This is the first in a series of collaboration stories featuring JEI fellows and alumni who have worked together to shift the flow of capital and power. This post features Joel Solomon of Renewal Funds, Manuel Vega and Matilde Olazabal of CO Capital, and Jasmine Rashid of Candide Group and forthcoming author of “The Financial Activist Playbook: 8 Strategies for Everyday People to Reclaim Wealth & Collective Wellbeing.”
“I consider myself a modern elder,” shared Mexico City native and JEI Fellow, Manuel Vega. “That brings me great joy and motivation, and keeps me oriented to the future, and the present.”
Learning and working alongside one of JEI’s founding facilitators, Joel Solomon, these “modern elders” are nurturing the emergence of an economy that is more just, connected, and joyful in Mexico and beyond. “Everything’s more fun when it matters,” said Solomon, “There is a lot to do, and I’ve tried to live my life in a way that embraces the responsibility of that hard work, while having as much fun as possible.”
After decades in mainstream finance, and as a grandfather, Vega found himself seeking something more in his work. When he discovered JEI, he sensed it was a community where he could learn and unlearn. He participated in the 2018–2019 fellowship cohort and discovered a kindred spirit in Solomon, whose own family was growing in Mexico, through marriage and grandchildren. It didn’t take long for a vision to come into focus.
Vega, along with his wife, Matilde, also a JEI fellow (2019-2020), their partners and associates, designed and hosted the first CO_Day, an in-person gathering of investor families in CO_Capital’s first impact investment fund in February 2023 in Mexico City. They also participated in the Latin American Impact Investment Forum (FLII2023) where more than 700 people gathered in Mérida, Mexico, to consider new ways they might have a positive impact in their communities, and in the world, by activating their capital differently.
As the keynote speaker in both events, Solomon shared his own journey, of his privilege inheriting some wealth, and then being asked to manage the wealth of another. Decades later, the investment firm he created, Renewal Funds, remains one of the largest and most vibrant mission capital funds in Canada.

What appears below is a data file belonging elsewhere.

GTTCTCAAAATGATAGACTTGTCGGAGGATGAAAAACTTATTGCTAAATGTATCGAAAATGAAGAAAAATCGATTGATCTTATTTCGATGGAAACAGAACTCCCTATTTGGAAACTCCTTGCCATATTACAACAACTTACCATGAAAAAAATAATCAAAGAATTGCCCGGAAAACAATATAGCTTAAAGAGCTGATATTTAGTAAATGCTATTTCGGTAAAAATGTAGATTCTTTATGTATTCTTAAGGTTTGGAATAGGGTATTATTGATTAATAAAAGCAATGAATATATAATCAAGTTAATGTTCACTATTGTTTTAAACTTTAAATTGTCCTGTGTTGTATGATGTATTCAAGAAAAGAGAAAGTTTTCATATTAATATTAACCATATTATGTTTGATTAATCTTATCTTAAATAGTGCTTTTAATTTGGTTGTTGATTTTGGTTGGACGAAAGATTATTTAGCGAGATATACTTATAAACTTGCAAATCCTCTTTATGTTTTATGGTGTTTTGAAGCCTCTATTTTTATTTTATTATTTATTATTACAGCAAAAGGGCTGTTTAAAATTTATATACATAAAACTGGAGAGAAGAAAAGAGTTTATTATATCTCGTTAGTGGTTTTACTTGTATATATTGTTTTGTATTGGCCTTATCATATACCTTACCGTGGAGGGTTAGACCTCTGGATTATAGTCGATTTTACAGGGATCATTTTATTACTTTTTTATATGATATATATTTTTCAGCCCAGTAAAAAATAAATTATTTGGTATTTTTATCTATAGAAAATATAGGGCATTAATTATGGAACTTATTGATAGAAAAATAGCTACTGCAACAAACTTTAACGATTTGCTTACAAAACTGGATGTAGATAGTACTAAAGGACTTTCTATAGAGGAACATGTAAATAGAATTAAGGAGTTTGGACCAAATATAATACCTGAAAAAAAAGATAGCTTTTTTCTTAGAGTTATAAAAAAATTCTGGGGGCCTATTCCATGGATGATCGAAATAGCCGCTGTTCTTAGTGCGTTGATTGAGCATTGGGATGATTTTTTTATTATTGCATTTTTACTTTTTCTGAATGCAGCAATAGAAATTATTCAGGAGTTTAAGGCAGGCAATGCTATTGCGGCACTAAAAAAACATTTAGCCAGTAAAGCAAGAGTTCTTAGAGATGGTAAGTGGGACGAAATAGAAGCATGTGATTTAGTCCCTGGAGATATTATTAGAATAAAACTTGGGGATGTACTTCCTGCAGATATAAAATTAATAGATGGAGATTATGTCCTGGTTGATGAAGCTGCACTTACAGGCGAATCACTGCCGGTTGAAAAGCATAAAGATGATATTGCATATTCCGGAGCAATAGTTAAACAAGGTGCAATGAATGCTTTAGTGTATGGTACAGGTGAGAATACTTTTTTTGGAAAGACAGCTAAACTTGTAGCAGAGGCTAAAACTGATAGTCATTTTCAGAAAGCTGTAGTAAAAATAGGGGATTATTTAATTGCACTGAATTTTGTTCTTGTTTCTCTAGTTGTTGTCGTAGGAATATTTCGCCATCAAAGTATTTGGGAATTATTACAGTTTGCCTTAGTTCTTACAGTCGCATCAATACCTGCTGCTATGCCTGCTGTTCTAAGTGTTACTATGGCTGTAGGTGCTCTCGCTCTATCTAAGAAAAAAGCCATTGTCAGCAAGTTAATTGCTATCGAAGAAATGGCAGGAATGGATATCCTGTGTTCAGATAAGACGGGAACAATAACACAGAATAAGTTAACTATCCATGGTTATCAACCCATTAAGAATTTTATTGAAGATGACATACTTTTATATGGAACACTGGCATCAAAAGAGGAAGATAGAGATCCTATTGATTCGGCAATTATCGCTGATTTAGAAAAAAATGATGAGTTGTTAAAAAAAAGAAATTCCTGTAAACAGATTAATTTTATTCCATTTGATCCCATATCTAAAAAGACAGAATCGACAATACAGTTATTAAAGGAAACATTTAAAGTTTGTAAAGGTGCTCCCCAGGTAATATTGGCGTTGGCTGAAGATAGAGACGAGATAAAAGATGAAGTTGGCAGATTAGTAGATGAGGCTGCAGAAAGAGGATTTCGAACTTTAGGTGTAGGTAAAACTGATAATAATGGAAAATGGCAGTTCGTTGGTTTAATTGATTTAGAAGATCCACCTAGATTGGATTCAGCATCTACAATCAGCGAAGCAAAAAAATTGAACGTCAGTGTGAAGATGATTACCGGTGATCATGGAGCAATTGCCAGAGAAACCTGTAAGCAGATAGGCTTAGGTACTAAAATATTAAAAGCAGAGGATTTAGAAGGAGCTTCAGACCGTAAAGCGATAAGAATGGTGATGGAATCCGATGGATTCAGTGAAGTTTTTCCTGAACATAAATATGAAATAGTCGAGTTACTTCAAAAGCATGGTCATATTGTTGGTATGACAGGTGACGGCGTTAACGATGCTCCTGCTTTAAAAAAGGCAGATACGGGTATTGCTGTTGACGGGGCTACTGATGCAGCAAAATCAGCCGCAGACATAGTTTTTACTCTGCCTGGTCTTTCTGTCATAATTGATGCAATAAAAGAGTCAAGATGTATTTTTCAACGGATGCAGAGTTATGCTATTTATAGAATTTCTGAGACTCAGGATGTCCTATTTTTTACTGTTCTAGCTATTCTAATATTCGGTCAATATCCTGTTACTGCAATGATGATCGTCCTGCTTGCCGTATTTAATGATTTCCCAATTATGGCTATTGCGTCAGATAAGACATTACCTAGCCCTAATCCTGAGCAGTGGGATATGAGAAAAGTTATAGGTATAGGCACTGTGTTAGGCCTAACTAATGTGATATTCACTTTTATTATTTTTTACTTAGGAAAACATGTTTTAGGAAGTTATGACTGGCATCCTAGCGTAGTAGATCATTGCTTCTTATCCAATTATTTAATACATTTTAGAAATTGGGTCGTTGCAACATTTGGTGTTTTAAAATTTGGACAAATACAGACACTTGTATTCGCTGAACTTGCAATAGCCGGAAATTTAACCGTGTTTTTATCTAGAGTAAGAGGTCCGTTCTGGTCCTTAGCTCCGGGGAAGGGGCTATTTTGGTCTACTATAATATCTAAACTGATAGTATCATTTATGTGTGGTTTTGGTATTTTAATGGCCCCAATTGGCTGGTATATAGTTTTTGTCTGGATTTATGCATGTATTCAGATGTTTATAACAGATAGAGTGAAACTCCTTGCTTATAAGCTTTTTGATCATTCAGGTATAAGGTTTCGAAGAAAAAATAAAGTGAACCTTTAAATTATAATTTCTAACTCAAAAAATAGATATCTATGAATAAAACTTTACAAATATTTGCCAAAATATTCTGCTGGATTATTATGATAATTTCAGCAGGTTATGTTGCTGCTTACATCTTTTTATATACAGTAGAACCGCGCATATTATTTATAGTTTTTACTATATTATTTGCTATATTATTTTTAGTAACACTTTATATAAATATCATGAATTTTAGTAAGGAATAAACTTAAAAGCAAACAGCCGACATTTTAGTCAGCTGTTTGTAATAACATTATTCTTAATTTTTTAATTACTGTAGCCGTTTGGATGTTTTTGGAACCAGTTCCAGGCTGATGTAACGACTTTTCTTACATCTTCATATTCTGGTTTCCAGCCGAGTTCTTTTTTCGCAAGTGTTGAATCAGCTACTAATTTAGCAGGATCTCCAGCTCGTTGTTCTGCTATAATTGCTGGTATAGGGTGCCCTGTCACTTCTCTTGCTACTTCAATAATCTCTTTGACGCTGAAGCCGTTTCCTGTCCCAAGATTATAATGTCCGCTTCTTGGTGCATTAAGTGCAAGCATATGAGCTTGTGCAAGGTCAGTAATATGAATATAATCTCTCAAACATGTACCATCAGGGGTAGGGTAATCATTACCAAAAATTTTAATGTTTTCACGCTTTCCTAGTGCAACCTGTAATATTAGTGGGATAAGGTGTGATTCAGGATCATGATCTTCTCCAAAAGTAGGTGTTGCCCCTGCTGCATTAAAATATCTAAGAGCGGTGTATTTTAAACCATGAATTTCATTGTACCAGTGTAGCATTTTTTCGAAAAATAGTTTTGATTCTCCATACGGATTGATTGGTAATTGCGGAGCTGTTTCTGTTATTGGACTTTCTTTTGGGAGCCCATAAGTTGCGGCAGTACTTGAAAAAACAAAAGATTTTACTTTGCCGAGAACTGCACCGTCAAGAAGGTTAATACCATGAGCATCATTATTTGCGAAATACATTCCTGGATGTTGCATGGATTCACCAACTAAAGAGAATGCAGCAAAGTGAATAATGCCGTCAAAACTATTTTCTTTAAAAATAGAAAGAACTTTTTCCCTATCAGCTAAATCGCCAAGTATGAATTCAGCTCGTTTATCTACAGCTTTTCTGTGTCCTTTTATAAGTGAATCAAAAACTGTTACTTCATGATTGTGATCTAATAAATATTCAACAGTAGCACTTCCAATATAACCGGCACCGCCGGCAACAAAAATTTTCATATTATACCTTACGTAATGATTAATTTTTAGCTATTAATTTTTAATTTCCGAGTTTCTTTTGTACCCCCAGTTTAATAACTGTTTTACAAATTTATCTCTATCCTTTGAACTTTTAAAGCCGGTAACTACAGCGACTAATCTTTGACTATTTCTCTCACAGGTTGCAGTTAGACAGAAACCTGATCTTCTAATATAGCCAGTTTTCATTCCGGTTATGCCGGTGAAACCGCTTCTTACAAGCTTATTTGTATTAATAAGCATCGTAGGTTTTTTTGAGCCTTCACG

“Joel’s guidance has been invaluable, helping to design our impact investment fund,” Vega shared. “Along with my wife, Matilde, and our partners, we continue to accompany other wealth holders as we all try to give a different meaning, mission, and purpose to our money and our assets.”
Vega appreciates his role as a “modern elder” in his new fund, working with his partners in their early forties. “In the last four or five years that we’ve been together, they have seen, we have all seen, the benefits of having different generations on a team. It is so powerful to have multiple perspectives, as we break from ‘business as usual’ prejudices and taboos, about who does or does not have wisdom, or the best idea.”
“When you are in your sixties or seventies, retrospective and perspective work in mysterious ways,” Vega went on. “It really helps if you engage with joy and respect. And with your heart in resonance with your brain. It can mean a lot to younger people who are struggling about how to go about business and leadership.”
Connecting across generations is critical to how JEI supports emerging leadership, at all ages. JEI Fellow Jasmine Rashid, the youngest in her cohort at 26 years old, shared, “I have so many deeply intentional, intergenerational relationships with folks who I otherwise wouldn’t even have met. Even if we work in different sectors or have different approaches, we’re all working towards this shared goal of a radically better economy.”
Along with a brilliant team of co-facilitators and advisors, Solomon helped launch JEI and has participated in the first six cohorts. A lifelong learner and financial activist, he reflected, “There’s a lot of blood on our money. How do we get people to pay attention to that or care about it? We tend to accumulate and concentrate power and repeat cycles that a lot of us don’t pay attention to, and we don’t reflect on who suffers on our behalf. Every opportunity for conversations, insights, and commitments that are about something more than simply accumulating power and wealth is so critical. Communities like JEI, where people gather and support and challenge each other to go deeper and with more meaning, and to be more responsible for our lusts and our greed, can balance the complexities of this existence towards long-term futures and future generations.”
As Solomon shared about his life’s journey with those who gathered for the two events in Mexico, Vega could see hearts and minds opening. “I could sense that the feelings of immense gratitude and immense hope that I get from JEI were beginning to spread.”
“We work with Mexican families with wealth who struggle in difficult conversations, across gender and generations,” he said. “It means so much to have others accompany them in the process of asking new questions about old habits. Being present and sharing our conviction, and our experiences, as a multigenerational, multiracial, multigendered team, helps everyone get a small sense of what I have been grateful to experience in the JEI community.”